RFE/RL: Why is Iraq so particularly dangerous for the media and journalists?
Rodney Pinder: It's just completely lawless and there is no authority that seems to be taking care of the violence, and of course, most of the victims have been ordinary Iraqis. This is reflected, I think, in the journalists' death toll. Violence is coming from all sides, and I think the insurgents who are killing journalists -- and they are responsible for most of the deaths -- they just don't have any sympathy with journalists, they don't want any reporting at all, and the idea of free media, free speech, free reporting, is completely anathema to them. And so journalists of all kinds have become a target.
RFE/RL: You've just mentioned the death toll. The Committee to Protect Journalists puts the number of journalists killed in Iraq at about 70. What is your estimate?
Pinder: Far more than that. As a safety institute, we count all deaths not only of journalists, but of critical support staff, such as translators and others without whom journalists cannot operate. The total death toll of all news media staff is now almost 120.
What Makes Iraq Different?
RFE/RL: There have always been journalists killed in wars and other conflicts. What makes this conflict different?
One of the survivors: Jill Carroll was released by her kidnappers in late March (AFP)
Pinder: I've covered many conflicts and wars myself in a long career in international reporting. What makes this different is that journalists are being targeted. In most previous wars journalists were generally respected -- or, if you like, were more or less used by one side or another but were respected for the reporting job they could do. In this war, it does seem that journalists are being targeted, particularly by those who are not interested in reporting, who do not understand or appreciate or even want the concept of free reporting, and could not care less if their side was reported by the media or not. Of course, nowadays there is the Internet; the insurgents get their viewpoints and their activities across without any interlocutor and they seem to be quite happy to do that. They don't care what the press thinks of them or reports of them.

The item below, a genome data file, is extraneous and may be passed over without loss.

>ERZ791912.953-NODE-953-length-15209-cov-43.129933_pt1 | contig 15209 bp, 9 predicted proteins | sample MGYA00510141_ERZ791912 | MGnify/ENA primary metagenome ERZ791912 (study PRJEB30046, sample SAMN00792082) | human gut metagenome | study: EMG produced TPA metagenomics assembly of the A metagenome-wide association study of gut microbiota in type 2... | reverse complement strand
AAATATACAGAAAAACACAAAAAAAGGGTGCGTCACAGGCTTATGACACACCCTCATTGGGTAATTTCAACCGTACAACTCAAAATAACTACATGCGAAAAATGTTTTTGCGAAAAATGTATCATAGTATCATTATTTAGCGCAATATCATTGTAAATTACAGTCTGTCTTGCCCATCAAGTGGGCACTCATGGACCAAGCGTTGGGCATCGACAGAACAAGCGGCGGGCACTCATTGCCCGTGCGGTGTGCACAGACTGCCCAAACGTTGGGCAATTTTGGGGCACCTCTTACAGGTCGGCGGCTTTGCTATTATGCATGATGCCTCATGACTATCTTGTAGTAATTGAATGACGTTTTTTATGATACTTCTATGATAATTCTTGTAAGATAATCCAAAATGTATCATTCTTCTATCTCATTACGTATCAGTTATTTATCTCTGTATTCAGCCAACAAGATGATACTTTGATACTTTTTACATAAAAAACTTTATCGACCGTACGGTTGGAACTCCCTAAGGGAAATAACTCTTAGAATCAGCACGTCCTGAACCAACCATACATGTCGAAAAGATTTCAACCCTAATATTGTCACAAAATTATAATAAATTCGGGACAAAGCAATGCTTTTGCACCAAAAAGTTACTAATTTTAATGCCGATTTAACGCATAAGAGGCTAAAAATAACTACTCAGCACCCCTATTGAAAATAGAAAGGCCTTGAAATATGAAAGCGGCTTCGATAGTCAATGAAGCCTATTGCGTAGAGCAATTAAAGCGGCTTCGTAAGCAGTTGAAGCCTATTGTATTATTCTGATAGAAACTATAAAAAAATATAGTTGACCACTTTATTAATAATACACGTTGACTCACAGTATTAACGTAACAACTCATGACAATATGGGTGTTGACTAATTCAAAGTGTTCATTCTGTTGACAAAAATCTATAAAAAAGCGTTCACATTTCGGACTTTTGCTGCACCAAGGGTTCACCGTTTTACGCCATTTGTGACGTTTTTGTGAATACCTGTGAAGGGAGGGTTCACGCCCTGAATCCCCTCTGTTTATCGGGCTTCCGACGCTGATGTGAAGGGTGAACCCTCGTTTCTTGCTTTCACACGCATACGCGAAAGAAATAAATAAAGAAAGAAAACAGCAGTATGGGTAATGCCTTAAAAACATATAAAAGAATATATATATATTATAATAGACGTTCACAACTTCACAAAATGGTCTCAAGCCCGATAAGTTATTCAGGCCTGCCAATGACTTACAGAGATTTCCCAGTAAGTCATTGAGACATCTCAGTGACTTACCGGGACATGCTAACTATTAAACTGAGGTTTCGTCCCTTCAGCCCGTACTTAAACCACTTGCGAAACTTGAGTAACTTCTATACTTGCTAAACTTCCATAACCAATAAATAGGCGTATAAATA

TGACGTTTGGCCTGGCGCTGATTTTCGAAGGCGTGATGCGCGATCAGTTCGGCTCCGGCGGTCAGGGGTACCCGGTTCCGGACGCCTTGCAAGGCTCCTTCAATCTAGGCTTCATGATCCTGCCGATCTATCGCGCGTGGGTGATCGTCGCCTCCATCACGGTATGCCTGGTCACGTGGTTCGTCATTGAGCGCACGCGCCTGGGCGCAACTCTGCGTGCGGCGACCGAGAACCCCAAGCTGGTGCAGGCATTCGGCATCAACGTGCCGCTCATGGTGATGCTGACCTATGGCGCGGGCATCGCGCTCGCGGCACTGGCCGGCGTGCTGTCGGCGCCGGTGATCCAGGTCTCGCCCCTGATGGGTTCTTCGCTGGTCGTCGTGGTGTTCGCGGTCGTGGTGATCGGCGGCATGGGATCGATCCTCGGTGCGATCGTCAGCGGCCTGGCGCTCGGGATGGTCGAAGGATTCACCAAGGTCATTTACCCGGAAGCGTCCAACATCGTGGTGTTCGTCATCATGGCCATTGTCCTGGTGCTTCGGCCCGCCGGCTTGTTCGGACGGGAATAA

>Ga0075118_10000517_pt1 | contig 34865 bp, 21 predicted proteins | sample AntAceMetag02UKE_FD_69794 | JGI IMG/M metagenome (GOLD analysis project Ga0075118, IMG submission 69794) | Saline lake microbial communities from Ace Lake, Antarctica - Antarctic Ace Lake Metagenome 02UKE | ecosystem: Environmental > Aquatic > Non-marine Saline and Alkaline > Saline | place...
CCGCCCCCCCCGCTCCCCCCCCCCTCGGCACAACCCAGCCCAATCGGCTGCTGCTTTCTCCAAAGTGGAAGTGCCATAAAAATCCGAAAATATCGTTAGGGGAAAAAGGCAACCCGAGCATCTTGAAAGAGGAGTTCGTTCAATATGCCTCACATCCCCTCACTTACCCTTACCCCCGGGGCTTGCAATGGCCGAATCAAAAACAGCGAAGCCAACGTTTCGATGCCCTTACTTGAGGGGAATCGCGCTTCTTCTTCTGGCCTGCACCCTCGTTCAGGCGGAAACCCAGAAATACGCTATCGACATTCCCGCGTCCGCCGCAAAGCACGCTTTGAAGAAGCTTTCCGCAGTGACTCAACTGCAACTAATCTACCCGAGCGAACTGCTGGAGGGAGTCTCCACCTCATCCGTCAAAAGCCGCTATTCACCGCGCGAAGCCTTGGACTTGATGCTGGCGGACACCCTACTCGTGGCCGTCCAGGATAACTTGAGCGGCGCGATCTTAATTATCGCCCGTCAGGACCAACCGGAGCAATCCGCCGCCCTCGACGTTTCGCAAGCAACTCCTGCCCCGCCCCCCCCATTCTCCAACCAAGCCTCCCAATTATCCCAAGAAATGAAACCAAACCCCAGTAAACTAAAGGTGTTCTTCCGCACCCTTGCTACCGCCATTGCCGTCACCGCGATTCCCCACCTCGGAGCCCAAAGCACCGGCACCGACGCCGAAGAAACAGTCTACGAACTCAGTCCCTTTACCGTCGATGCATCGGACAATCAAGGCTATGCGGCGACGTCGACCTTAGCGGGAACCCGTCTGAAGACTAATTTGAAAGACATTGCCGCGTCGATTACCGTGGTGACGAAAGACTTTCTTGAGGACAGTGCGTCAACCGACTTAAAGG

RFE/RL: How is the violence affecting the kind of stories the journalists can cover?
"Thanks to some very brave men and women of all nationalities, but particularly Iraqi, we at least have a little part of the picture instead of none at all."
Pinder: Proper reporting, as we understand it, of this conflict is just not possible. When I covered wars in the past, part of the essence of my reporting was to get out in the countryside, to get around town, talk to people, to visit families, to move freely. This is just not possible in this conflict, particularly for Western reporters. So they rely on Iraqi reporters, who themselves are now being targeted and restricted. I was speaking the other day to an Iraqi reporter for a Western news organization, and he can't go home. He dares not be identified as a journalist, so he can't speak English. He has to be careful not to identify himself. This is an enormous strain. So the free flow of information from this [conflict], which, after all, is a greatest news story of its time, is severely constricted, and we are not getting a complete picture, whatever that picture is. We don't know what it is, because journalists are not free to move around.
RFE/RL: Is this situation more dangerous for Iraqi journalists? Are they more at risk than Western reporters?
Pinder: [It is] more dangerous for them. In fact, Iraqi journalists comprise around three-quarters of the total number of news-media dead. And they're the ones who have suffered the most, by far.
RFE/RL: Will the most recent killings of journalists -- the CBS television crew -- cause some media to rethink having reporters there?
Pinder: I should think it will have some effect, but I think many news organizations already do not cover it. They don't go there and some have pulled out. They rely, of course, on the news agencies, which have to be there. So it has already had an effect, and this must have another chilling effect, because the one way Western journalists thought they were relatively safe was to move out with American or British patrols. This has just underlines that there is no safe way and no safe place. So it might make others think more about either pulling out or reducing their numbers. We have to wait and see.
RFE/RL: What will all this mean in terms of getting accurate information out to the world about developments inside Iraq?
Pinder: It chokes off accurate information. Instead of a full flow of information, we're getting a half or a third flow of information. And we don't know, of course, what we are missing, but I suspect we're missing a great deal. This is not the fault of the journalists. I think journalists are doing an incredibly brave job under terrible conditions. They're doing their best extremely bravely, and I think that has to be appreciated. In the West, we often think not very highly of journalists, the muckrakes and celebrity-seekers and the not-very-serious, but I think that [the death of journalists] belies that image. Thanks to some very brave men and women of all nationalities, but particularly Iraqi, we at least have a little part of the picture instead of none at all.